Dropbox phishing email – What you need to know?

Dropbox phishing email – What you need to know?

What is Dropbox phishing email

Dropbox phishing email refers to phishing emails that are made to look like they are sent by Dropbox. The scammers sending out these emails are aiming to hijack accounts by trying to phish login credentials from unsuspecting users. The email basically says that a file has been shared with the recipient, and they need to click on the link to access it. However, if the link is clicked, users would be taken to a fake Microsoft or other email provider website and asked to login to their emails. If users do put in their login credentials, they would be giving away those details to cyber criminals who could then access the account.

This particular phishing attempt is fairly simple and straightforward. It informs user that a file has been shared with them and that to view it they need to click on the provided link. Users who tend to skim read emails will not necessarily notice anything suspicious. It becomes very clear that one is dealing with a phishing email when users click on the link and are taken a site trying to imitate a Microsoft login page. The site itself looks fairly inconspicuous but the URL gives it away. One of the sites users are redirected to that we’ve seen is a Russian domain .ru. The correct Microsoft login page is login.live.com.

Users who have good browsing habits should definitely be able to tell this is a Dropbox phishing email. But there are plenty of users who are not familiar with phishing emails and have no idea what to look for.

How to spot a phishing attempt

Like we said, phishing emails are usually pretty obvious. The exception is when they target someone specific and have certain information that would make them open the email without much thought. But the generic ones are fairly obvious.

The first thing you should do when you receive an unsolicited email with an attachment or a link is check the sender’s email address. If the email is nonsense, you can immediately delete it. However, some phishing emails are sent from less obvious addresses. Cyber crooks use quite sneaky tactics to make the email addresses seem legitimate, such as imitating a known email address but changing certain letters such as “m” into “rn”, or adding additional ones to trick users. For example, you may receive an email seemingly from Netflix claiming that your account has been put on hold and you need to renter your payment details. The email address might have an additional “f” making it Netfflix, and unless you’re paying close attention, you may not notice this. So even when you receive an email from someone you know, inspect the email address carefully.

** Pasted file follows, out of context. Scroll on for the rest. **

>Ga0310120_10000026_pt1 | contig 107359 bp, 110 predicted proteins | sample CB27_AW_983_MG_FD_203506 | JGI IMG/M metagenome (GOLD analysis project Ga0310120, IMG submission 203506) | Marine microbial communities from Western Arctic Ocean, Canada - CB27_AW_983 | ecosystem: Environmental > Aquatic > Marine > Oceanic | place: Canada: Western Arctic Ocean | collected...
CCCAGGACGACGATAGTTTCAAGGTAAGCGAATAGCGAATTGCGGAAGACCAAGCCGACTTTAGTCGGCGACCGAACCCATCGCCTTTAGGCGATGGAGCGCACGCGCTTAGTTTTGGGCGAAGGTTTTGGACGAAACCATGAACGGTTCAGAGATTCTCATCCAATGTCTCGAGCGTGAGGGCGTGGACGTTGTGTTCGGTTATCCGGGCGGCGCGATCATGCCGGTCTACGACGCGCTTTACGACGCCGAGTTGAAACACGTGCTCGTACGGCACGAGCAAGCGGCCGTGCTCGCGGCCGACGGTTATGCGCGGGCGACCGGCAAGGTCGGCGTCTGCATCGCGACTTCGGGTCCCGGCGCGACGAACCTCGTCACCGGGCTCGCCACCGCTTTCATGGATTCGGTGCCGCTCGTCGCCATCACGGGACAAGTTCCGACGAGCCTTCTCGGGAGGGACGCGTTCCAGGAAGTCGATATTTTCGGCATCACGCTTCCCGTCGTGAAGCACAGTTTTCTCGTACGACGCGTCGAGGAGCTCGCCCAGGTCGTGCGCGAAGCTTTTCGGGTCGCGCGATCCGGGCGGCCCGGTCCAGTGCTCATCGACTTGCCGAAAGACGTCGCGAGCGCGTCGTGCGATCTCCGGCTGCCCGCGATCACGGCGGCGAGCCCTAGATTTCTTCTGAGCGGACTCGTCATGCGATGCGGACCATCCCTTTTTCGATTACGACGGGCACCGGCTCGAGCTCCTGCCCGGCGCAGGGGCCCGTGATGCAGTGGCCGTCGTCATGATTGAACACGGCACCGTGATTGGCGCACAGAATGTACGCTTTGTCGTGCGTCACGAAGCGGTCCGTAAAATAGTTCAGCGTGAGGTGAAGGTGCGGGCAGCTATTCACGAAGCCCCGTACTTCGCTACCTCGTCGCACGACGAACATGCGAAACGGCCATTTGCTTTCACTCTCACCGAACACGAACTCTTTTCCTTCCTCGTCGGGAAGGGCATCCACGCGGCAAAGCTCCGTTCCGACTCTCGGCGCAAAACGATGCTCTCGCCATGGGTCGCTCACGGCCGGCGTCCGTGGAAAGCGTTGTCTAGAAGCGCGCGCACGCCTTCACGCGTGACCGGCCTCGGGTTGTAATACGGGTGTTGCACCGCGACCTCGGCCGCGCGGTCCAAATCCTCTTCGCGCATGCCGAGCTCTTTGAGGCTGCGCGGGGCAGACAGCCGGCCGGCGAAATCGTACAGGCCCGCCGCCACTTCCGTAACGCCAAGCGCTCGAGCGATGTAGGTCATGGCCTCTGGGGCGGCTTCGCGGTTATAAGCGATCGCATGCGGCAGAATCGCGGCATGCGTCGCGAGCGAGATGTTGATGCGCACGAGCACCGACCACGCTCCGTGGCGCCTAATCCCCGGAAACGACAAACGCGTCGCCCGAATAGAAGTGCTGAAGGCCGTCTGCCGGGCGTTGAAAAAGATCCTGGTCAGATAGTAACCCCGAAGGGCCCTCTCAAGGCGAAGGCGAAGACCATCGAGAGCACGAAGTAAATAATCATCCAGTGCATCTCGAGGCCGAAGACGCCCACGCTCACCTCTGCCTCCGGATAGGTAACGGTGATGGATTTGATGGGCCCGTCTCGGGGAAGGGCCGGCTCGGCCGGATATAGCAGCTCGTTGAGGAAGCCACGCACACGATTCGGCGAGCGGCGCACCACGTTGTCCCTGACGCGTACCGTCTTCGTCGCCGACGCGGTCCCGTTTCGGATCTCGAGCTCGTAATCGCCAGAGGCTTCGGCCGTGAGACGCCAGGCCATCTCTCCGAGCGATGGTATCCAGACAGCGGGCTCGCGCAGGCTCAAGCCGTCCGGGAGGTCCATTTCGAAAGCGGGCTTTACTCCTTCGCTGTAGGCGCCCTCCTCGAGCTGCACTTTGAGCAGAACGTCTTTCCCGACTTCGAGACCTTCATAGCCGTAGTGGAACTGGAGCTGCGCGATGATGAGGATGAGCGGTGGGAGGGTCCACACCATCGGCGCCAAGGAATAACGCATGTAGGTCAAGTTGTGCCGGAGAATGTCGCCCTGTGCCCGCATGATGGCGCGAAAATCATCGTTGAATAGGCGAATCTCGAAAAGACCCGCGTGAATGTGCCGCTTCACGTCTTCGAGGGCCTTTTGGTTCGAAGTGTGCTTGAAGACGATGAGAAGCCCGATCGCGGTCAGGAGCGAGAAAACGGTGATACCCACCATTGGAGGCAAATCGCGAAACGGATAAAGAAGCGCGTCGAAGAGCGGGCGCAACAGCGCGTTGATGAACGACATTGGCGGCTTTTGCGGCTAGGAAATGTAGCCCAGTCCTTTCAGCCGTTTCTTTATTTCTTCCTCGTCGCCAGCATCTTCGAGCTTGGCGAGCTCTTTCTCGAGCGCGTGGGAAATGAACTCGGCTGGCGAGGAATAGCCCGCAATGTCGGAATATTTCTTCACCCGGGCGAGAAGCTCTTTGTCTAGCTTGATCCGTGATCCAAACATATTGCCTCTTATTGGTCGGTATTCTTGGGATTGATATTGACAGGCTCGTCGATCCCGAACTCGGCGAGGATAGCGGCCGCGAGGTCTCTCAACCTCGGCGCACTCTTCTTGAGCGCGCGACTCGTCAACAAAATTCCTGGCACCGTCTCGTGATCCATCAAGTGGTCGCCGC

One of the most obvious signs of a phishing email is grammar and spelling mistakes. Scam and phishing emails are usually full of them. If an email that’s supposed to be official correspondence has a lot of mistakes in it, that’s more than a little suspicious. The Dropbox phishing email, however, has only a little text and it’s usually mistake-free.

When an email comes with a link and asks that you log in into your account, be very skeptical. You can hover over the link with your mouse and it will show you the site’s you’d be led to URL. The link in the Dropbox phishing email leads to a fake Microsoft website that shows the sign in field. At first glance, it may look identical to the legitimate one but the URL gives it away. As we’ve said above, the legitimate Microsoft login page is login.live.com, but the phishing site is on an unknown Russian domain. Before you log in anywhere, always check the URL and make sure it’s what it should be. We also always recommend that you access your accounts manually, not by clicking on links in emails.

Dropbox phishing email removal

If one such email lands in your inbox, you can safely remove Dropbox phishing email. Do not interact with it, do not click on any links and do not try to log in. If you have fallen for this phishing attempt, you need to change your password immediately. You also need to enable two-factor-authentication to make your account harder to access.

Site Disclaimer

WiperSoft.com is not sponsored, affiliated, linked to or owned by malware developers or distributors that are referred to in this article. The article does NOT endorse or promote malicious programs. The intention behind it is to present useful information that will help users to detect and eliminate malware from their computer by using WiperSoft and/or the manual removal guide.

The article should only be used for educational purposes. If you follow the instructions provided in the article, you agree to be bound by this disclaimer. We do not guarantee that the article will aid you in completely removing the malware from your PC. Malicious programs are constantly developing, which is why it is not always easy or possible to clean the computer by using only the manual removal guide.

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